The book is 572 pages long, split into two volumes, so it’s been a herculean task to bake over 500,000 words into a tight, coherent tome, and for that I have to thank editor Mark Green who did an absolutely sterling job. Some of the highlights for me are the chapters on several key studios such as Micro Projects and Magnetic Fields, along with a great insight into games such as Monty Mole, Thing on a Spring, Actua Soccer and Zool – plus a whole chapter dedicated to several games that were unreleased by Gremlin including Flag, Ramrod and Madness.
“When is your book due for release?”
“How long have you been writing books?”
Well, two years! It’s my first and probably last foray into authorship, though …
“What was your first gaming experience?”
As a family we owned a Philips Videopac at some point, which quickly gave up the ghost, but I was bought an Acorn Electron in 1984 after seeing Elite running at a friend’s house during the Christmas period before that.
“My favourite computer was my Amiga, Spectrum and my favourite console the Megadrive. Do you have a favourite?”
The Electron holds a dear place in my heart. It was a fantastic machine, even though it lingered in the shadow of its BBC Micro cousin. It was accessible, great keyboard, great BASIC and it forced me to learn how to program due to its dire game line-up and having limited pennies to spend in those days. After that I owned a Speccy +2, then skipped the whole 16-bit and console era until I started collecting machines a few years ago.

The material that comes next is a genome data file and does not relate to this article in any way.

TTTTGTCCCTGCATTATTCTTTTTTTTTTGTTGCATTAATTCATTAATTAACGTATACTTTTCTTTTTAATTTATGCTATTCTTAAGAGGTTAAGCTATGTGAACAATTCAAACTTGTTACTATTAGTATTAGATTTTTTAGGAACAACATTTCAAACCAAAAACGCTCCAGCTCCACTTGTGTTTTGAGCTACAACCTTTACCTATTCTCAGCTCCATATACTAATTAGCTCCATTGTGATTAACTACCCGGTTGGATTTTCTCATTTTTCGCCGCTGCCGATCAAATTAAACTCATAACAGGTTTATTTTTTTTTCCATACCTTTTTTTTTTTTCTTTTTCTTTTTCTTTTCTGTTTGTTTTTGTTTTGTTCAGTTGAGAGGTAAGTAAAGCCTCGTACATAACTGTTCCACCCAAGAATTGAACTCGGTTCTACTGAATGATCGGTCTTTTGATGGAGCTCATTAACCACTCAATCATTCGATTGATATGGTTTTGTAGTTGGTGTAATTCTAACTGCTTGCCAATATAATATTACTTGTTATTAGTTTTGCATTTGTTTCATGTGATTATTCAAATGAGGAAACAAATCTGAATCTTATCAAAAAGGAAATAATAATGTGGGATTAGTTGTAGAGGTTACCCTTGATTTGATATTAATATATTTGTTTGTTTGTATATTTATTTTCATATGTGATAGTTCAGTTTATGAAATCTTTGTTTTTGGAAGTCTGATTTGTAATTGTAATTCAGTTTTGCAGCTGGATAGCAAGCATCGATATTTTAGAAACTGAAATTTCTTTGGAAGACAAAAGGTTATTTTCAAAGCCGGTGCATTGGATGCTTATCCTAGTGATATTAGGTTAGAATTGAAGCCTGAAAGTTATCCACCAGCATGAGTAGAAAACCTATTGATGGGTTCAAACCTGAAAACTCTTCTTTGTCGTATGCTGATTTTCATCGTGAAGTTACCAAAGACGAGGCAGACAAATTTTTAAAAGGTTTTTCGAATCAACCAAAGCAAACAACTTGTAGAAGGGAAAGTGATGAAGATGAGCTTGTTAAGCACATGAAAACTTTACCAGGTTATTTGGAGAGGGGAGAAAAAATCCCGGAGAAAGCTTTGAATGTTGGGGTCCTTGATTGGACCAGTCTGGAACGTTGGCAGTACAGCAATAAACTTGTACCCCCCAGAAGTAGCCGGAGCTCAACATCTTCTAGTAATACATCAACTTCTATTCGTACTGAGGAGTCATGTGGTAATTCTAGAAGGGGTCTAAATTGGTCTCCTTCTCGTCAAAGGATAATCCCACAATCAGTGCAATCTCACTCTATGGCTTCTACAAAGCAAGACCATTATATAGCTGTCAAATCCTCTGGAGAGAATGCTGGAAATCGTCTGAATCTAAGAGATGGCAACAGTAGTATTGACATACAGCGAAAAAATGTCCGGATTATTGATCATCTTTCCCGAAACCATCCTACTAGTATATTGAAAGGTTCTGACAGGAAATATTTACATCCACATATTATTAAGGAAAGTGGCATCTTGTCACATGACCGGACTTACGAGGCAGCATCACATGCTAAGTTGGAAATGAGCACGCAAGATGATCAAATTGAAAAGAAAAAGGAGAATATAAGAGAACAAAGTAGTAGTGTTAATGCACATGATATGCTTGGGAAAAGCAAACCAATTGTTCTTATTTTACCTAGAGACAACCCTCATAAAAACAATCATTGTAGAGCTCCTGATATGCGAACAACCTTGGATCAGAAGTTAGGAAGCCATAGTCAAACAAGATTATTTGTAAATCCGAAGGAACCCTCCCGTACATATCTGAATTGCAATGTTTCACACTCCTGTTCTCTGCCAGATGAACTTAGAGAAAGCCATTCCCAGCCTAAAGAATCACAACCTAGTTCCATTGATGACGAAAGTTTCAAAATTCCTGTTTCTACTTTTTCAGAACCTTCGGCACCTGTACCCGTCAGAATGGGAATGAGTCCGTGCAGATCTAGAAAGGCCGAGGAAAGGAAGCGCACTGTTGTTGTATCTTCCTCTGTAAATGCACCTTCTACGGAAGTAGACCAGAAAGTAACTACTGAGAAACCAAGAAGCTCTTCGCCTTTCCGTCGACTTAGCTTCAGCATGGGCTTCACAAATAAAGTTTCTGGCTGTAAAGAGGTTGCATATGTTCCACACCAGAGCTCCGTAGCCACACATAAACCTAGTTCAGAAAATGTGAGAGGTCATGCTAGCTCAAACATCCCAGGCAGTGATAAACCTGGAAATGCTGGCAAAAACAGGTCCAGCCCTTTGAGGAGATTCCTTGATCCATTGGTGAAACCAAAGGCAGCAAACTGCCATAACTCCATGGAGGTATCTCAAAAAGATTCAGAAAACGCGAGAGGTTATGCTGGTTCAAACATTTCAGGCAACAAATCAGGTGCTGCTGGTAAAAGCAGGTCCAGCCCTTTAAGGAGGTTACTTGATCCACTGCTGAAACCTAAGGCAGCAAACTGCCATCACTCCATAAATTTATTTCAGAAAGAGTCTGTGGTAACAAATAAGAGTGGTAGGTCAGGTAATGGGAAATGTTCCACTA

What is your favourite retro game?”
This is going to sound a little boring, but Elite … It really is Britain’s Mona Lisa of game technology, culture and art. Seeing the rotating Cobra in the opening sequence left an indelible mark on me as a ten year-old and spurred me into wanting to consume and explore everything about it, and the underlying technology. I’ll be forever grateful to Messrs Braben and Bell for that.
“Do you still game on the current consoles and if so what is your favourite game?”
I don’t own an XBox One or PS4 I’m afraid. I’ve got an XBox 360 collecting dust underneath the TV, but that could be considered retro now? I’ve bought but never played Red Dead Redemption and LA Noire for it, have played quite a bit of the F1 series by Codemasters – but it does occasionally get used by my two daughters for Minecraft or Disney Infinity.
“Whats the worst game you have ever played?”
Owning an Electron and Speccy we had quite a lot of dire games didn’t we? I think we persevered with a lot of dodgy titles because we were starved of good software at other times. Footballer of the Year (sorry Gremlin) sticks in the mind as one dreadful game on the Electron. A text-based football simulator sounds as bad as it is. I think after a while Gremlin had to re-issue the boxes with a warning sticker that the game was “text only” on it. Oh dear.
“Finally what game or feature would you like to see on Retrogamesmaster in the future?”
Having browsed the site I’ll look forward to more stellar interviews from retro-gaming celebrities.